If we put all these things together, let me just go through them quickly again, ingesting Christ and His way, His truth, worshipping God and learning from Him, focusing on God's work and God's will, and sacrificing yourself in service to God and to, obviously, fellow man (but that is not really what is in the burnt offering. The burnt offering is more about giving oneself to God). So what does that mean? What does that sound like? To me it simply sounds like the process of growing in the grace and knowledge of Jesus Christ, because we go from knowledge, to a relationship, to working, and giving ourselves wholeheartedly.
Those are those four things that I just mentioned that are emphasized here in Leviticus 23:6-8. In a word, this is the process of overcoming, especially if we define it as we saw earlier from the Hebrew point of view as striving and enduring and purifying one's character. This is how you do it. These are simple steps but they are major steps. And if you do them, you are going to progress very quickly in overcoming the things that we are supposed to overcome.
So if we ingest God's truth, if we worship God and learn from Him, if we focus on doing God's will and doing God's work, and giving yourself in sacrifice, we are going to overcome and grow like crazy. Four simple steps. I could say that is all it takes, but these are very difficult steps for most of us because of what we got between our ears, our own will, our own nature. But God puts us through these paces every year to learn these sorts of things so that we can make the rest of the year better by doing what He wants us to do. And this is how He shows us how it happens.
The Feast of Unleavened Bread, if we look at it from this angle, teaches and reminds us of our responsibilities during our lifelong task to transform into the image of Christ. We do that by overcoming the ungodly aspects of our human nature, by overcoming the influence of this world, and by overcoming our adversary, Satan the Devil. God wants to see us dedicated and persistent as we fight the Christian fight to completion. He wants to see our nose to the grindstone. He wants to see us not giving up at any point, not relaxing, but keep moving forward because the prize is so great, because what we get out of it is so wonderful. Of course, He gets a son or a daughter that thinks just like Him. And He is looking forward to that, a whole bunch of people that He could really have a relationship of "equals." I put that in quotes because He is always going to be greater than us. But He wants people that are like Him to engage, to know, to love throughout all eternity.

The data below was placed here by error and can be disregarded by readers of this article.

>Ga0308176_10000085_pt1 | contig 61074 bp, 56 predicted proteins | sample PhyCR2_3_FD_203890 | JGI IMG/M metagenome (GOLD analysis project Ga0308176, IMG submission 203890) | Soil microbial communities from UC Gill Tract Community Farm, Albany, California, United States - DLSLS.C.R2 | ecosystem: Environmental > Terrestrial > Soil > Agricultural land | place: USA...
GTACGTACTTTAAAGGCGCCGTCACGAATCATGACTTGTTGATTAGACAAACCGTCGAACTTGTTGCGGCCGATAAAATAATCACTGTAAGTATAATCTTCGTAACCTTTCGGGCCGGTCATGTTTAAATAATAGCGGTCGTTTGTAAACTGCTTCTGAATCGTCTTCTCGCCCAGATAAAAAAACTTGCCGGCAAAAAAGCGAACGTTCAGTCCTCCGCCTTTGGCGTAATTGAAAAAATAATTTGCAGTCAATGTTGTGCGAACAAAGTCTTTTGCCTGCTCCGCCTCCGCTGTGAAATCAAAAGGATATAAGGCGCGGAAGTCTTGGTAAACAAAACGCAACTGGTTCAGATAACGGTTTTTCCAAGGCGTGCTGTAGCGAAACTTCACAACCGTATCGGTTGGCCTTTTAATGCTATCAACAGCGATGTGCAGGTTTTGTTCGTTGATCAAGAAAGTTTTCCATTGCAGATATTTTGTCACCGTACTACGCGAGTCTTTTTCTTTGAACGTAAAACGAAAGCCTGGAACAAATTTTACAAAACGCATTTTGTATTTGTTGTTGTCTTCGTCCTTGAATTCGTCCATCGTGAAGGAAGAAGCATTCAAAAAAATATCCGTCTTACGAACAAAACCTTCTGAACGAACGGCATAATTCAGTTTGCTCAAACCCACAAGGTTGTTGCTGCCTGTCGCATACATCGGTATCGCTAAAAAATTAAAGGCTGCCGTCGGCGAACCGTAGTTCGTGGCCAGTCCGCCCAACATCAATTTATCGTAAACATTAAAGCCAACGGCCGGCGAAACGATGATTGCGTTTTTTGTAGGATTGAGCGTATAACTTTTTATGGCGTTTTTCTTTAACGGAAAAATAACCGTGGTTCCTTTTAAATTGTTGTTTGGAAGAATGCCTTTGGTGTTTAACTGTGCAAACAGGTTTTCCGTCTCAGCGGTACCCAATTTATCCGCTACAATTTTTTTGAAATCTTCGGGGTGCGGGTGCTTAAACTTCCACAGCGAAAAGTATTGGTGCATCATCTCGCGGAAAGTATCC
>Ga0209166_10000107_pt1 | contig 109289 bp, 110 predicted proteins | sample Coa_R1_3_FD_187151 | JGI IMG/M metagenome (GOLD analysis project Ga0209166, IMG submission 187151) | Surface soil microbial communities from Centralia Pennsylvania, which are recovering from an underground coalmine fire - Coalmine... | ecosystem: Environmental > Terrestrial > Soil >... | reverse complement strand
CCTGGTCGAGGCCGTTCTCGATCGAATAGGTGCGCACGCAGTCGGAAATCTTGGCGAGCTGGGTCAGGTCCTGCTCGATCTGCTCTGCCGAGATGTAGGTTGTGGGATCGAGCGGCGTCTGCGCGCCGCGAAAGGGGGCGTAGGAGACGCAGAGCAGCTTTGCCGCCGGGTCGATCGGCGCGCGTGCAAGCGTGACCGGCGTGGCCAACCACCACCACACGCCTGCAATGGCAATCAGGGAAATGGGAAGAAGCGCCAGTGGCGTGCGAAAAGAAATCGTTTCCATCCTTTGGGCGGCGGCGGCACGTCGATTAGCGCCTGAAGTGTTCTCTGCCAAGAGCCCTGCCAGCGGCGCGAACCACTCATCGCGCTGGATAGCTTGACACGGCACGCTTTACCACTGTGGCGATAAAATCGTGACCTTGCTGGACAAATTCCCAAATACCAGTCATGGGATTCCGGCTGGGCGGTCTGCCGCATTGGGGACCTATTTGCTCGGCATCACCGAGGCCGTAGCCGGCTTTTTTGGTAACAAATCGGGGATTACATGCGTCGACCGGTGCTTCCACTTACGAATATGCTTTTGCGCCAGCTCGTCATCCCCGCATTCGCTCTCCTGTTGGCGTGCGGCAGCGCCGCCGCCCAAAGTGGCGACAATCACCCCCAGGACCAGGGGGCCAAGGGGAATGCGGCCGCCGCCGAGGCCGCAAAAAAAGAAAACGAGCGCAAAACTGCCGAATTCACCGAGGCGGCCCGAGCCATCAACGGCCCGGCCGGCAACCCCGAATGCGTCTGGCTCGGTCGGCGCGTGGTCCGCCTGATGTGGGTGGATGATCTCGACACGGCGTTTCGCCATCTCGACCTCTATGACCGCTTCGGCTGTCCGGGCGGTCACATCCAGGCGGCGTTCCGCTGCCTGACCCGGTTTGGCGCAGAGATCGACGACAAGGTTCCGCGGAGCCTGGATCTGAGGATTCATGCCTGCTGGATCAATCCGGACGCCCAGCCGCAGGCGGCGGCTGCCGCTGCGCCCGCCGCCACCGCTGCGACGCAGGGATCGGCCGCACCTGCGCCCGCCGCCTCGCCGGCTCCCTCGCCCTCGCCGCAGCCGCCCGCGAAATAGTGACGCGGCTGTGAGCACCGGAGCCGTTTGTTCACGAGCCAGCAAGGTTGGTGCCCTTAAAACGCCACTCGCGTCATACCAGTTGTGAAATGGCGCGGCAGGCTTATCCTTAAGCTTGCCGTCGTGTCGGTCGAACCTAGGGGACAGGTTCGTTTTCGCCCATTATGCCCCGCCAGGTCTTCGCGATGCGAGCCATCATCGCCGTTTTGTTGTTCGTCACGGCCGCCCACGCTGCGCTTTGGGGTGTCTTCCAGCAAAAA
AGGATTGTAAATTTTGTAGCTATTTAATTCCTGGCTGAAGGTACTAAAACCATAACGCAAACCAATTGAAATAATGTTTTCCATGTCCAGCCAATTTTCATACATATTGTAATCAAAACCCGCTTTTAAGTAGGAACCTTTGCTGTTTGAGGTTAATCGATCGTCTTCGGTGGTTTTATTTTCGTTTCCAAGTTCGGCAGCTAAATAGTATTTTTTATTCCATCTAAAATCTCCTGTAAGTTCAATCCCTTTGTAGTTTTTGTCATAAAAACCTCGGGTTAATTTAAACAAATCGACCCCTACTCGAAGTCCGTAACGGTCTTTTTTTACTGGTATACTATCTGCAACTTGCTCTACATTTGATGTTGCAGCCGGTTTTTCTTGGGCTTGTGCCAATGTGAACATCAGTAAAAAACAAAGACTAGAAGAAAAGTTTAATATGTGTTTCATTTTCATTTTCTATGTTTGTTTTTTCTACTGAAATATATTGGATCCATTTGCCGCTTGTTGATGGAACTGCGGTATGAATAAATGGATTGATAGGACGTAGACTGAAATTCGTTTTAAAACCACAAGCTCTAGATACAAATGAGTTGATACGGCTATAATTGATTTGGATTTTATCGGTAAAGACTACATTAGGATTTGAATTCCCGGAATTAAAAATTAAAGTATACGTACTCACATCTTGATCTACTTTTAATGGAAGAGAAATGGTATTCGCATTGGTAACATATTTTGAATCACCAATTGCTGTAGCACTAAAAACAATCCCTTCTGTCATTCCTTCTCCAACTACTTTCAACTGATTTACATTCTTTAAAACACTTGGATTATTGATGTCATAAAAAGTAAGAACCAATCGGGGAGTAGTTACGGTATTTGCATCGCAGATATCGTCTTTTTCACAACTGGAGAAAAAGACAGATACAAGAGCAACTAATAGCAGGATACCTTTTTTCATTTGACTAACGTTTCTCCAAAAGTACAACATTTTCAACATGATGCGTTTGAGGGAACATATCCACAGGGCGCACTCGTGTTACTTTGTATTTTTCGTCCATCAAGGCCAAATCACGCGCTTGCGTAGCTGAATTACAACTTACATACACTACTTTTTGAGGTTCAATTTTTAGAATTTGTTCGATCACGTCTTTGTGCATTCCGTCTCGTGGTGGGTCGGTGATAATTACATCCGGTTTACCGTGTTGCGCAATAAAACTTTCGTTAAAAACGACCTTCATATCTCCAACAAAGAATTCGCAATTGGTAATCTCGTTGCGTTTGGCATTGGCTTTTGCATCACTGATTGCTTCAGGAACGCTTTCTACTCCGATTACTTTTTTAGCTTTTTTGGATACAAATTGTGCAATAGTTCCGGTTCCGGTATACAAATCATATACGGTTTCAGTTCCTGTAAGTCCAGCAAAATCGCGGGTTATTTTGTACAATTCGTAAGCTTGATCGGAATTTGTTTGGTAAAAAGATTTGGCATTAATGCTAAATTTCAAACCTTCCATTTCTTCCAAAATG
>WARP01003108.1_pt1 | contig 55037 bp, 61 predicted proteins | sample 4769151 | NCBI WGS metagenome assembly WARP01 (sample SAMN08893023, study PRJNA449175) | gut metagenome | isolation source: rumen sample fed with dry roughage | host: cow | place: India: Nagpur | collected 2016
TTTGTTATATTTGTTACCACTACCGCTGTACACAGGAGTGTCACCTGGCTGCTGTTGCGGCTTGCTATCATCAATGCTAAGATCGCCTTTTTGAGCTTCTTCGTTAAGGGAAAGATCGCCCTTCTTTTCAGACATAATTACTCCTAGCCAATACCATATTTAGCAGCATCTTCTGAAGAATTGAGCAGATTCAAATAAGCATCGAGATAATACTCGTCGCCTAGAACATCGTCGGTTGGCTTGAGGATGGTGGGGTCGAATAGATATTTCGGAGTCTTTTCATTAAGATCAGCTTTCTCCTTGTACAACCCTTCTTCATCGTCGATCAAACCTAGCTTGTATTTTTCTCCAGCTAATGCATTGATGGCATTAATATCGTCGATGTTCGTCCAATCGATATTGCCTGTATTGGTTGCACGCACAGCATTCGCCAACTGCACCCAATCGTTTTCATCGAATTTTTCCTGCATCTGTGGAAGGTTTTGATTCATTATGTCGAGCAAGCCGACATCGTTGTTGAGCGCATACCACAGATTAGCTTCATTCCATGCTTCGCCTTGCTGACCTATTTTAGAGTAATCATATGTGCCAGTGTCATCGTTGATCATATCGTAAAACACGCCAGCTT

I mentioned having a kind of an attitude—that God wants this kind of an attitude from us. Let us see an example of this back in Genesis 32. This is in the lifetime of Jacob. I am sure you will recognize what I am getting at here very quickly.
Genesis 32:22-30 And [Jacob] arose that night and took his two wives, his two female servants, and his eleven sons, and crossed over the ford of Jabbok. He took them, sent them over the brook, and sent over what he had. Then Jacob was left alone; and a Man wrestled with him until the breaking of day. Now when He saw [that is, this Man] that He did not prevail against him [Jacob], He [the Man] touched the socket of his [Jacob's] hip, and the socket of Jacob's hip was out of joint as He wrestled with him. And He said, "Let Me go, for the day breaks." But he said, "I will not let You go unless You bless me." So He [the Man] said to him, "What is your name?" [Of course He knew what his name was.] He said, "Jacob." And He said, "Your name shall no longer be called Jacob, but Israel; for you have struggled with God and with men, and have prevailed [or overcome]. Then Jacob asked, saying, "Tell me Your name, I pray." And He said, "Why is it that you ask about My name?" And He blessed him there. So Jacob called the name of the place Peniel: "For I have seen God face to face, and my life is preserved." [So he knew who he was wrestling.]
I do not know why we need to do all this He, He, He stuff. We knew exactly that He was God.
Jacob's name was changed to Israel due to this quality that he possessed. He showed it in this wrestling match with God. All night he struggled. He wrestled with God all night long and would not let go until he received a blessing from God. Jacob was a character. Jacob was unusual. He had a tenacity. He had a fighting spirit, if you will. He had a desire to win, a desire to win in the Hebrew sense.
Now I do not know if he thought of it in terms of purity of character, but he certainly thought of it in terms of struggling and enduring. And he wanted the reward at the end for struggling and enduring. This is the attitude God wants to see in us. Why do you think He changed his name? Because Jacob showed Him a part of Jacob's character that He really liked. That he struggled with God, he would wrestle with God and he would not let Him go even through the pain of his hip separation. He did not care about the obstacles. He did not care about the pain. He was going to hang on until the very end and receive the blessing.